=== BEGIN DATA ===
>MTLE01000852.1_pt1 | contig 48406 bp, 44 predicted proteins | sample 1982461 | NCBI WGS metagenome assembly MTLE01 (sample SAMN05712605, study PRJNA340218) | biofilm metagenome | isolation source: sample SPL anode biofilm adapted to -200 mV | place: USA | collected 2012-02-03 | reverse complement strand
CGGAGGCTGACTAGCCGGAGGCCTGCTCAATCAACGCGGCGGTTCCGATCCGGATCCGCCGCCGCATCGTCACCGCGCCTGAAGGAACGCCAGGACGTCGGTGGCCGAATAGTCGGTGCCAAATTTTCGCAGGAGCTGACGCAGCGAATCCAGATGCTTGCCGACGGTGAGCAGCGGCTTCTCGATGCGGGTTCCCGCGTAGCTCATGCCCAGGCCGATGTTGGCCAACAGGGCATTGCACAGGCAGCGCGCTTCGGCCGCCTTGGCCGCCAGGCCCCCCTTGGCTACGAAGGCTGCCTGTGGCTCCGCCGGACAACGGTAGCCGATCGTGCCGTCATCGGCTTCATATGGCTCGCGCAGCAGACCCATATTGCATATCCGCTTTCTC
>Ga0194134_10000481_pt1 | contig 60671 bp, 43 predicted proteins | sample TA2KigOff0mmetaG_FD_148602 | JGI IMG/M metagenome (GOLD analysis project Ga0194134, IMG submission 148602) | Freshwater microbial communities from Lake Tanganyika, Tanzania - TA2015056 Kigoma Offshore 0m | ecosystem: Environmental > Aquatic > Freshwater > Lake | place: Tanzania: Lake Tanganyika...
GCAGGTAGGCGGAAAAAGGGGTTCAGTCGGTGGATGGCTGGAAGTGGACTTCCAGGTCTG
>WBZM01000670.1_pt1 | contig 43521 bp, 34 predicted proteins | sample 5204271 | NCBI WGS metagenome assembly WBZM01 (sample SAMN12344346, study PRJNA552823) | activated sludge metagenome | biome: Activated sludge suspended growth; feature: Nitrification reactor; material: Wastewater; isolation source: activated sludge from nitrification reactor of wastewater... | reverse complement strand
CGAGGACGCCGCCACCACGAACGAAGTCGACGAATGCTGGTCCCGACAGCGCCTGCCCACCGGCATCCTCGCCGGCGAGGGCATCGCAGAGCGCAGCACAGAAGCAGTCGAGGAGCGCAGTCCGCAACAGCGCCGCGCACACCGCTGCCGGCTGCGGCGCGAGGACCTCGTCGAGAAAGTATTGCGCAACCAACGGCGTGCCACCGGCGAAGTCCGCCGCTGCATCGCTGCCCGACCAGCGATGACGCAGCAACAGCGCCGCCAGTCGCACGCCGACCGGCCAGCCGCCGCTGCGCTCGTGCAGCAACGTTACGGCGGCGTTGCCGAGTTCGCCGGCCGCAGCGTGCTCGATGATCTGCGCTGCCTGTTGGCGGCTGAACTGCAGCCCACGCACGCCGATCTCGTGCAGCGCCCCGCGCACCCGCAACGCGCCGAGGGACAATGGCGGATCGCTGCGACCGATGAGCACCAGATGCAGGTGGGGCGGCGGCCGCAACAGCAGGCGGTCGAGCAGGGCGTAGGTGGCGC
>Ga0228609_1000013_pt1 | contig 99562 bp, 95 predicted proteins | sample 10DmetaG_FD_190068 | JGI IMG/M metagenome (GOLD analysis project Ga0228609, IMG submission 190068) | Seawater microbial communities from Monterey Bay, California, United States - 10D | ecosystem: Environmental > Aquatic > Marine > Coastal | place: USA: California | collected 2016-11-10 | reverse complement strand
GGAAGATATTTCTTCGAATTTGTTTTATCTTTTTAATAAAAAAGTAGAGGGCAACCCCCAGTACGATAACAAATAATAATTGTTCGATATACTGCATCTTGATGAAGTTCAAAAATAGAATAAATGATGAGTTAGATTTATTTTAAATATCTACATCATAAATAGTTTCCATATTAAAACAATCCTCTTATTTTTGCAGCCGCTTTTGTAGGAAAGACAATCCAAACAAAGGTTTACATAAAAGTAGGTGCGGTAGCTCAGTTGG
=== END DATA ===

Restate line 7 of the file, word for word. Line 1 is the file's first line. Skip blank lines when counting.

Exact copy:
>Ga0228609_1000013_pt1 | contig 99562 bp, 95 predicted proteins | sample 10DmetaG_FD_190068 | JGI IMG/M metagenome (GOLD analysis project Ga0228609, IMG submission 190068) | Seawater microbial communities from Monterey Bay, California, United States - 10D | ecosystem: Environmental > Aquatic > Marine > Coastal | place: USA: California | collected 2016-11-10 | reverse complement strand